The Pundit: Judge Ketanji Brown Jackson’s Nomination and the Jewish Approach to Textual Interpretation
The recent political news cycle has been dominated by the Feb. 25 nomination of Judge Ketanji Brown Jackson for associate justice of the Supreme Court of the United States. This nomination has captivated the attention of Americans spanning the entire political spectrum, with many celebrating the historic nomination of the first Black women to the Supreme Court, and others lamenting the nominee’s selection based on the premise of race and gender rather than merit.
There are those saying that this runs directly against Martin Luther King Jr’s famous “I Have a Dream” speech, where he wished for a future where people “will not be judged by the color of their skin but by the content of their character.” Others counter the opposition to this nomination by quoting a 1980 Ronald Reagan campaign speech where he promised to nominate the first female justice to the Supreme Court, asserting "It is time for a woman to sit among our highest jurists." Reagan later fulfilled this promise by appointing Sandara Day O'Connor to serve as the first female Supreme Court justice.
While I have my own strong opinions regarding this nomination, the news cycle has produced enough articles representing both sides. However, I believe that there is a far greater issue facing the Supreme Court, with ramifications that have the potential to change America as we know it, and it is not getting the proper press attention it deserves.
The nomination of an ideologically liberal judge highlights the inherent difference between judicial activism and judicial restraint. While the former fundamentally threatens the integrity of the Constitution, it also seemingly contradicts one of the core principles of our Jewish observance.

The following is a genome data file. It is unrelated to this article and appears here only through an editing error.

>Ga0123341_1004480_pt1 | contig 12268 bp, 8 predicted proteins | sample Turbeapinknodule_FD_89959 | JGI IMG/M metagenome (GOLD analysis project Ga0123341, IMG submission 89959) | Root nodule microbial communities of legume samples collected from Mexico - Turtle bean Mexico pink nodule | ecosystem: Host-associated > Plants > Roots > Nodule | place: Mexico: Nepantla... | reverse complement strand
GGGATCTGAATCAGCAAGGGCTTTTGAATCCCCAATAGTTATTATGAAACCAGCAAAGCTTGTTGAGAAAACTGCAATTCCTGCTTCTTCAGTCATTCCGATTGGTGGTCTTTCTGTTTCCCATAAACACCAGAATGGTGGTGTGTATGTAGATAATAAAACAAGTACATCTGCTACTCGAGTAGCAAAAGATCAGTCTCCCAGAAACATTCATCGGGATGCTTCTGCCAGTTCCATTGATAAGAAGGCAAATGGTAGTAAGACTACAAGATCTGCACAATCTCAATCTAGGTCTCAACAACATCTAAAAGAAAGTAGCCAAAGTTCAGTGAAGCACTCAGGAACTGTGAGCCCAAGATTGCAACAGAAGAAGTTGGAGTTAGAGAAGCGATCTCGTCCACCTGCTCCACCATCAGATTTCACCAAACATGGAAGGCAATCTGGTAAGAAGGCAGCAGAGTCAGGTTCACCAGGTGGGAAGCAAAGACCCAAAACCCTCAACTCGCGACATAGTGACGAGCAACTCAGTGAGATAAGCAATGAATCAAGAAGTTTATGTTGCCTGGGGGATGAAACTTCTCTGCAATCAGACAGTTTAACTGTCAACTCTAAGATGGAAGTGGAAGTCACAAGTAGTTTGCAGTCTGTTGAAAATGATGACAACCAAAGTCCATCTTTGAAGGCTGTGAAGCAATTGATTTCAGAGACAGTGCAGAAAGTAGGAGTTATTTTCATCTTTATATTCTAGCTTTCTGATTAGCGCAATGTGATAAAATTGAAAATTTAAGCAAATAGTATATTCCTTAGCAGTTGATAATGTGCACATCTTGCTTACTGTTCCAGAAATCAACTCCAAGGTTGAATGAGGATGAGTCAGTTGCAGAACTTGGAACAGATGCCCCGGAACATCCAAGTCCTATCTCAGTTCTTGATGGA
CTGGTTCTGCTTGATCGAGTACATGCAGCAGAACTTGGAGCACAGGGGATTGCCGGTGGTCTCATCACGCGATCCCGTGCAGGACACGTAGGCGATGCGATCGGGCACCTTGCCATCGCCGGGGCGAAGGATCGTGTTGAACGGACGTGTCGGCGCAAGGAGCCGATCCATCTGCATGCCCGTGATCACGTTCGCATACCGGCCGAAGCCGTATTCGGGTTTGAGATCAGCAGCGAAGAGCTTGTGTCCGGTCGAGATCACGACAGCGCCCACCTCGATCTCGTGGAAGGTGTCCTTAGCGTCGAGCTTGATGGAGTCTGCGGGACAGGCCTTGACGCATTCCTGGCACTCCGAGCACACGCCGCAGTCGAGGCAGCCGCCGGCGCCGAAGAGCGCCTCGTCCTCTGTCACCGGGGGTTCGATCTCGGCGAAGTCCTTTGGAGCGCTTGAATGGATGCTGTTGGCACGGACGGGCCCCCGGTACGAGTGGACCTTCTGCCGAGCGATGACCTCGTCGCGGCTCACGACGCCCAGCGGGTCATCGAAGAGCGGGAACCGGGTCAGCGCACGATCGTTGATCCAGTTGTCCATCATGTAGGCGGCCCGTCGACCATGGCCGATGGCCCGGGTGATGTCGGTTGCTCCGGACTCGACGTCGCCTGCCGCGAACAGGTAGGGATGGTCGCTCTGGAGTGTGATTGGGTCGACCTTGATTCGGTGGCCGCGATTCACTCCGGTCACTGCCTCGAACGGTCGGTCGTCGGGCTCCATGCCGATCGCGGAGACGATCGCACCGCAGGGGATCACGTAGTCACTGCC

Judicial activism can be defined as a judicial philosophy holding that the courts can and should go beyond the applicable law to consider broader societal implications of their decisions. This is typically depicted as the embodiment of the living document theory, and a style of interpretation that believes that the Constitution is dynamic and is intended to adapt with the times, even without being formally amended.
Judicial restraint is fundamentally the opposite, and encourages judges to limit the exercise of their own power. Advocates of judicial restraint argue that judges do not have the authority to act as policy makers. This approach seeks to respect the liberal democratic values upon which the United States was founded, and the liberties which the Constitution protects, when making legal decisions. This practically relates to originalism, the ideology of textual interpretation that believes that the Constitution must be interpreted with the meaning in mind the day it was written.